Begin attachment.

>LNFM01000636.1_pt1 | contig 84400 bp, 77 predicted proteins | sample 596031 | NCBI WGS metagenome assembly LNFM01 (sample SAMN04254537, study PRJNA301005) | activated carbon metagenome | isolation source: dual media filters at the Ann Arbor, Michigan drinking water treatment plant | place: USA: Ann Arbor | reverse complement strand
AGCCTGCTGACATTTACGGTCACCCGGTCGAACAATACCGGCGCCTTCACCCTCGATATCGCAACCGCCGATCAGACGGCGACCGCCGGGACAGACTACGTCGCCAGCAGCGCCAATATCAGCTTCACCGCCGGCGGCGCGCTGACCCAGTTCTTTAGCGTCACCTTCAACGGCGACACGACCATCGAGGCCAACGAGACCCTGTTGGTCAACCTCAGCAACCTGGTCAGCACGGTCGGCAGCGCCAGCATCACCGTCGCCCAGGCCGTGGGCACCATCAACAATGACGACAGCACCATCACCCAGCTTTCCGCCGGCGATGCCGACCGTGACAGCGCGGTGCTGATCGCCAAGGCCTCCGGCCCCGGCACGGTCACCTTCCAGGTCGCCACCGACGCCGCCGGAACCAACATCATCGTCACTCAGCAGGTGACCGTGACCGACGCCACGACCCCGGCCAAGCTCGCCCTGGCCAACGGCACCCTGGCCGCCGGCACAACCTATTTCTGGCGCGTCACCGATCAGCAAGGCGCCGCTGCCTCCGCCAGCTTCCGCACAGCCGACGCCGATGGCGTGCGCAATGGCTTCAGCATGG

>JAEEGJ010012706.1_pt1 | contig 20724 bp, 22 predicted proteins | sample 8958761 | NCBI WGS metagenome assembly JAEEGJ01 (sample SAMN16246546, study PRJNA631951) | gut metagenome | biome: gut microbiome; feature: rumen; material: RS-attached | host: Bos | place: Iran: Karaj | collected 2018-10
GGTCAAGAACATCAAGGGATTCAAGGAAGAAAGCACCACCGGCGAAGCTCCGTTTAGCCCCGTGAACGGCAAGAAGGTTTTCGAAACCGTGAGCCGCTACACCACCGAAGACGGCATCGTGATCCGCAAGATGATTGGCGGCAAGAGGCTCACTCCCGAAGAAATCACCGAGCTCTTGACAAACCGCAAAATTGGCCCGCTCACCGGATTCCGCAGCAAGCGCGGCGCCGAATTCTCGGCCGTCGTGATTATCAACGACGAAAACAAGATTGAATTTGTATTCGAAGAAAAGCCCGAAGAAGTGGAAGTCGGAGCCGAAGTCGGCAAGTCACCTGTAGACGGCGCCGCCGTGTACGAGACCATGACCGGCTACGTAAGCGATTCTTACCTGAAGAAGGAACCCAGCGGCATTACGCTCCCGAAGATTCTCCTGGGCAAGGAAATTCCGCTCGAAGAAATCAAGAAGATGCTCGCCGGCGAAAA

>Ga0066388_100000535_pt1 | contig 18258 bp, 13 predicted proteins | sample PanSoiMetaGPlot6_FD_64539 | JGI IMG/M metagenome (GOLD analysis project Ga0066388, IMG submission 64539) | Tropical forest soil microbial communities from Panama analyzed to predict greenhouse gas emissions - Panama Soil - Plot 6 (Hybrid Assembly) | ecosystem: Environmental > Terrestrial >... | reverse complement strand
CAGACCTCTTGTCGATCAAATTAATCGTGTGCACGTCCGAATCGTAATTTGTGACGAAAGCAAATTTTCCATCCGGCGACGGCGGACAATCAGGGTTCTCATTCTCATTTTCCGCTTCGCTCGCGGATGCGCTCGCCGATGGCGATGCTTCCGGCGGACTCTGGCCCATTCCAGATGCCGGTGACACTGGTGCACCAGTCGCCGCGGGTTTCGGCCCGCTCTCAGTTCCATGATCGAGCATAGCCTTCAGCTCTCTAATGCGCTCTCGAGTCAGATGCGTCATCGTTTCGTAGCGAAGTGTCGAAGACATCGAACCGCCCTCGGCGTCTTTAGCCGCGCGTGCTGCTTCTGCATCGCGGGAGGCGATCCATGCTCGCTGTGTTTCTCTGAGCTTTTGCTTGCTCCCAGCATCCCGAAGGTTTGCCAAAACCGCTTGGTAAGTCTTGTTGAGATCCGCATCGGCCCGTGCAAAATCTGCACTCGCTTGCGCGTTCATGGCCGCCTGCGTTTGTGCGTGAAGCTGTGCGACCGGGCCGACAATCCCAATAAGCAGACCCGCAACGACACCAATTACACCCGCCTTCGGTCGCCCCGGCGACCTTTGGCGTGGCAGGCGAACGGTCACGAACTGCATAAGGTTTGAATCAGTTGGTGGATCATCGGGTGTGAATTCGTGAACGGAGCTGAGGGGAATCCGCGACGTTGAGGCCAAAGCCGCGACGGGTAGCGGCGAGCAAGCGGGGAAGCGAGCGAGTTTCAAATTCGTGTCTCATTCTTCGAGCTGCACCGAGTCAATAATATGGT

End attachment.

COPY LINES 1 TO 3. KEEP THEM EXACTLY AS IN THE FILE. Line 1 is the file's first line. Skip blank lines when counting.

>LNFM01000636.1_pt1 | contig 84400 bp, 77 predicted proteins | sample 596031 | NCBI WGS metagenome assembly LNFM01 (sample SAMN04254537, study PRJNA301005) | activated carbon metagenome | isolation source: dual media filters at the Ann Arbor, Michigan drinking water treatment plant | place: USA: Ann Arbor | reverse complement strand
AGCCTGCTGACATTTACGGTCACCCGGTCGAACAATACCGGCGCCTTCACCCTCGATATCGCAACCGCCGATCAGACGGCGACCGCCGGGACAGACTACGTCGCCAGCAGCGCCAATATCAGCTTCACCGCCGGCGGCGCGCTGACCCAGTTCTTTAGCGTCACCTTCAACGGCGACACGACCATCGAGGCCAACGAGACCCTGTTGGTCAACCTCAGCAACCTGGTCAGCACGGTCGGCAGCGCCAGCATCACCGTCGCCCAGGCCGTGGGCACCATCAACAATGACGACAGCACCATCACCCAGCTTTCCGCCGGCGATGCCGACCGTGACAGCGCGGTGCTGATCGCCAAGGCCTCCGGCCCCGGCACGGTCACCTTCCAGGTCGCCACCGACGCCGCCGGAACCAACATCATCGTCACTCAGCAGGTGACCGTGACCGACGCCACGACCCCGGCCAAGCTCGCCCTGGCCAACGGCACCCTGGCCGCCGGCACAACCTATTTCTGGCGCGTCACCGATCAGCAAGGCGCCGCTGCCTCCGCCAGCTTCCGCACAGCCGACGCCGATGGCGTGCGCAATGGCTTCAGCATGG

>JAEEGJ010012706.1_pt1 | contig 20724 bp, 22 predicted proteins | sample 8958761 | NCBI WGS metagenome assembly JAEEGJ01 (sample SAMN16246546, study PRJNA631951) | gut metagenome | biome: gut microbiome; feature: rumen; material: RS-attached | host: Bos | place: Iran: Karaj | collected 2018-10